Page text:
- Decent playback controls
- Disappointing sound quality
Review Price £99.99
What are the Sony NWZ-WH303?
The Sony NWZ-WH303 are headphones that pack in some rather unusual features. As well as normal headphones, they function as a standalone MP3 player, and have speakers built into the headband.
That’s a lot to pack into a pair of headphones. However, they do prioritise features over sound quality to an extent.
Sony NWZ-WH303 – Design and Features
From a brief glance, the Sony NWZ-WH303 look like ordinary headphones. However, they’re anything but.
You can plug in a 3.5mm cable (included) and use them like normal headphones, but they are also an MP3 player and have little speakers jammed into the headband.
Clearly designed for younger buyers, the speakers point up at your ears when the Sony NWZ-WH303 are worn around your neck. They’re a noise polluter’s dream, although to be fair the speakers are fairly positional, making them louder for you than those around you.
We can also imagine the NWZ-WH303 being used by joggers and gym folk – the wire-free design is pretty handy for exercise. However, they’re not as cool on the ears as an in-ear pair. These are on-ear headphones that use chunky faux-leather-topped foam pads and a headband that exerts a decent amount of force on your head to keep them in place.
The pads are fairly comfortable, but the headband padding is minimal and as these aren’t the lightest headphones they never really disappear on your head like the comfiest sets.
Being slightly weighter than average is no surprise given all the extra features of the Sony NWZ-WH303, but Sony has done its best to keep weight sensible. These are all-plastic headphones. Build quality is decent, but their presence doesn’t immediately impress in the way that, for example, the Sennheiser Momentum On-Ear headphones do. There is a little light in the Sony Walkman logo on the back of one ear cup (it can be switched off), which is a neat – if completely pointless – extra.
Making the Sony NWZ-WH303 fully standalone also means they have to include a bunch of controls. Liberally scattered across the earcups are volume controls, a neat playback toggle, a power switch, a speaker switch, 3.5mm socket, shuffle button and a button that switches between the EQ modes. There’s also a little rubbery flap that hides the microUSB slot, used to charge the battery and transfer files to the 4GB of internal memory.
The thing you end up using most, the playback switch, is good. It’s a little rocker switch that’s easy to use blind, and is used to play/pause music as well as switch tracks.
As the Sony NWZ-WH303 doesn’t have a display if any kind, you’re limited to either shuffling between tracks randomly, or flicking through tracks one-by-one. With 4GB memory, this still makes a good deal of sense, acting rather like an iPod shuffle. There are voice prompts when you switch been playback and EQ modes too, for extra clarity.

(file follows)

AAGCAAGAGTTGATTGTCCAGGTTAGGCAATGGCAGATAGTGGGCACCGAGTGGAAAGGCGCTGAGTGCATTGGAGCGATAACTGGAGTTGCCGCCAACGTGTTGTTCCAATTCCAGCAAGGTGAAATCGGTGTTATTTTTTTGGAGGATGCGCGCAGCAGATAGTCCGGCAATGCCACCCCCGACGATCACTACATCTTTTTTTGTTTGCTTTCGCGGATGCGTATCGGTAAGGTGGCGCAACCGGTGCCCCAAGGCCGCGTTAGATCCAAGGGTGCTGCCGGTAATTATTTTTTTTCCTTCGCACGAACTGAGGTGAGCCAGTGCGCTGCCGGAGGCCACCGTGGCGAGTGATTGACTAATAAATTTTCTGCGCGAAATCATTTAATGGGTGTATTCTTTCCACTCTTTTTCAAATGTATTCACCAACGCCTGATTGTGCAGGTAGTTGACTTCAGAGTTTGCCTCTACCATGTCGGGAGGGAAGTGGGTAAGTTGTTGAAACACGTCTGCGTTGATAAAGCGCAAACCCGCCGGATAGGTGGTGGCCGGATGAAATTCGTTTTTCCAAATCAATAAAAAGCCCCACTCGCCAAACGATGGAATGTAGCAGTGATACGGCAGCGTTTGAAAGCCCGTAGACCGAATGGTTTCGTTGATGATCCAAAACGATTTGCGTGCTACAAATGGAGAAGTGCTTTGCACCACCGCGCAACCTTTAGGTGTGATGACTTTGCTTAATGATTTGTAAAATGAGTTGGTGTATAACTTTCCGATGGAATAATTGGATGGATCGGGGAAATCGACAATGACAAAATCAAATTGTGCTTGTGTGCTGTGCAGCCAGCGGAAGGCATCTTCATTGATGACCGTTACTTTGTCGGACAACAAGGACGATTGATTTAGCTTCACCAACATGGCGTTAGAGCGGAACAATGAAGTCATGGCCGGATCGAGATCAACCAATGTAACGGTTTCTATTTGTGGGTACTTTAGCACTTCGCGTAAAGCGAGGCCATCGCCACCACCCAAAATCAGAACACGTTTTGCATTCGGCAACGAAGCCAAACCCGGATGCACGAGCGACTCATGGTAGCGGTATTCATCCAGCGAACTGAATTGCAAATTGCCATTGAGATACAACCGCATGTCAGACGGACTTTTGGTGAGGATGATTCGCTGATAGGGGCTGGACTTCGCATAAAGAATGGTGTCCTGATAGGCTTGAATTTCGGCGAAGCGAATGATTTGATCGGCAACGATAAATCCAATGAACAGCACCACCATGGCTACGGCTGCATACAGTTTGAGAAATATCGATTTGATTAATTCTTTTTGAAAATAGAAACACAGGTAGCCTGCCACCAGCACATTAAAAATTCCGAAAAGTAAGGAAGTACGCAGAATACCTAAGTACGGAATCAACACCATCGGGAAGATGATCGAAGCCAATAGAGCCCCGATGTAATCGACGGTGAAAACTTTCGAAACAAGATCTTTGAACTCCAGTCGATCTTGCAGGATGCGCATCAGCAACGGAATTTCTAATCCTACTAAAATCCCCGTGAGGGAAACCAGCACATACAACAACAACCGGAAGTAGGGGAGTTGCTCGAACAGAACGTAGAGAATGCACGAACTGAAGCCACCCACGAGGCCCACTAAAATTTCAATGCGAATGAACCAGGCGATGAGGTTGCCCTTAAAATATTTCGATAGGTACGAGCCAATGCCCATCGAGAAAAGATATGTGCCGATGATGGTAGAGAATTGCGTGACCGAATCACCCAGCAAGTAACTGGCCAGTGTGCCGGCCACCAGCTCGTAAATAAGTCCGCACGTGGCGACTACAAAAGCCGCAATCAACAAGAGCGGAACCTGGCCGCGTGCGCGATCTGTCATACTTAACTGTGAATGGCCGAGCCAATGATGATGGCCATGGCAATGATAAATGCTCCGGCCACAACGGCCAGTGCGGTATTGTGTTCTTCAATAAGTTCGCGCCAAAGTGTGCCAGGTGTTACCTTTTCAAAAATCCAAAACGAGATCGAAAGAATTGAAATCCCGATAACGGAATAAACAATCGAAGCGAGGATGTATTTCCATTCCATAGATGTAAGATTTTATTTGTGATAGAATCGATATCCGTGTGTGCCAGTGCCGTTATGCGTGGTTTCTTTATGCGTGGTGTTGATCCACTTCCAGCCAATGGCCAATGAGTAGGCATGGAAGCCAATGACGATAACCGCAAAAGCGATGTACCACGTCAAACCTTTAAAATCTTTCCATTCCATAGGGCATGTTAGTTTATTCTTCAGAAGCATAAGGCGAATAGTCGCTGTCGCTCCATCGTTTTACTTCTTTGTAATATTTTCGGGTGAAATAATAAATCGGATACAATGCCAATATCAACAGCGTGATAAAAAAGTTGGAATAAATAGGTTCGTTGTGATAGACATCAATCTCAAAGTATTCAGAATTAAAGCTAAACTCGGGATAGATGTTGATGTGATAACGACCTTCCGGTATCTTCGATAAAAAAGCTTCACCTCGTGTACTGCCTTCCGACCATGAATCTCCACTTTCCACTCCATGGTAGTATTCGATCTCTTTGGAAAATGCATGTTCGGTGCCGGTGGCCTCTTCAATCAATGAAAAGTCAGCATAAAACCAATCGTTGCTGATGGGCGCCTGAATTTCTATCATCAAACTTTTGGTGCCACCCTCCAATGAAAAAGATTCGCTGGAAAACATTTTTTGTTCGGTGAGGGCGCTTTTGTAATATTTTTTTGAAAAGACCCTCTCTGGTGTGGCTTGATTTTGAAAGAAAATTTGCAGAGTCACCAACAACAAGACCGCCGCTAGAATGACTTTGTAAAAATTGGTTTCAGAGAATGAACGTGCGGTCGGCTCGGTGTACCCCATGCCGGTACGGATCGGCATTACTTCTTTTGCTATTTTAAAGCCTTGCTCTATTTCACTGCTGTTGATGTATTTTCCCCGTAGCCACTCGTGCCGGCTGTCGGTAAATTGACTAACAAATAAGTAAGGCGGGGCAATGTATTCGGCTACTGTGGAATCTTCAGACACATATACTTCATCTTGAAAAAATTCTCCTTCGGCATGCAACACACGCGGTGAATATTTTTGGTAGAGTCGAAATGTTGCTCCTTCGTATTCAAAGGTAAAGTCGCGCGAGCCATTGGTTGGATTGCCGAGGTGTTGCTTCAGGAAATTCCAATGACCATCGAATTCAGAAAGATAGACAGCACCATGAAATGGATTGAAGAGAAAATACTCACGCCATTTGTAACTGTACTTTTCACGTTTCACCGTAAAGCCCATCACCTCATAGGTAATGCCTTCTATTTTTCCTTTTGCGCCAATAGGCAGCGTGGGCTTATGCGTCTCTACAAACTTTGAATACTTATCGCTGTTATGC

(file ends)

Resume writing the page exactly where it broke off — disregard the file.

If you want more storage, Sony also offers the NWZ-WH505, a £160 step-up model with 16GB internal memory.
It’s worth noting, though, that neither model has Bluetooth. Although sold as a ‘wireless’ set, the Sony NWZ-WH303 is only wireless in the sense that the player is built-in, not that there’s any wireless audio transmission on offer.
Sony MWZ-WH303 – Sound Quality
The Sony NWZ-WH303 uses a 30mm dynamic driver, a lot smaller than the 40mm one used in the pricier Sony NWZ-WH505. And it’s in sound that we see these headphones’ most significant compromises.
Throughout the various sound modes, the Sony NWZ-WH303 maintain a bass-heavy sound signature that doesn’t impress. The low-end is flabby and slow in the bassiest mode, and never brings the impact we like to hear in a bass-heavy headphone.
Our guess is that the Sony NWZ-WH303 may use the same driver as the MDR-XB400 – headphones available for as little as £33.
Clarity is also fairly poor. In all of the sound modes – ‘normal’, Clear Bass and the mid-boosting Clear Phase – the treble sounds a little veiled. A bassy tone and limited treble extension leave the Sony NWZ-WH303 sounding a little congested. Clear Bass in particular is poor, expanding the low-end in rather tasteless, splodgy fashion.
Clear Phase offers the least problematic sound, and it is a reasonably easy listen with no harshness or sibilance to speak of. However, it’s outclassed by way too many rivals at £100, including several of Sony’s other models such as the £50 MDR-V55 and MDR-XB600.
The headband speakers are about on-par with a decent tablet speaker. It’ll do for indoors use, or for pottering about on a quiet road, but using them on public transport really isn’t a very conscientious thing to do.
Should I buy the Sony NWZ-WH303?
The Sony NWZ-WH303 feel a bit like an interesting experiment. Like the Sony QX10 lens camera, it’s quite unlike the competition.
However, if you care a lot about sound quality, we’re not convinced it’s a great choice. The integrated music player works well, but an iPod shuffle and some top £60 headphones will offer better sound.
The Sony NWZ-WH303 are unusual headphones that offer an integrated MP3 player and speakers. However, the sound quality is a slight let-down.
Next, read our best headphones round-up
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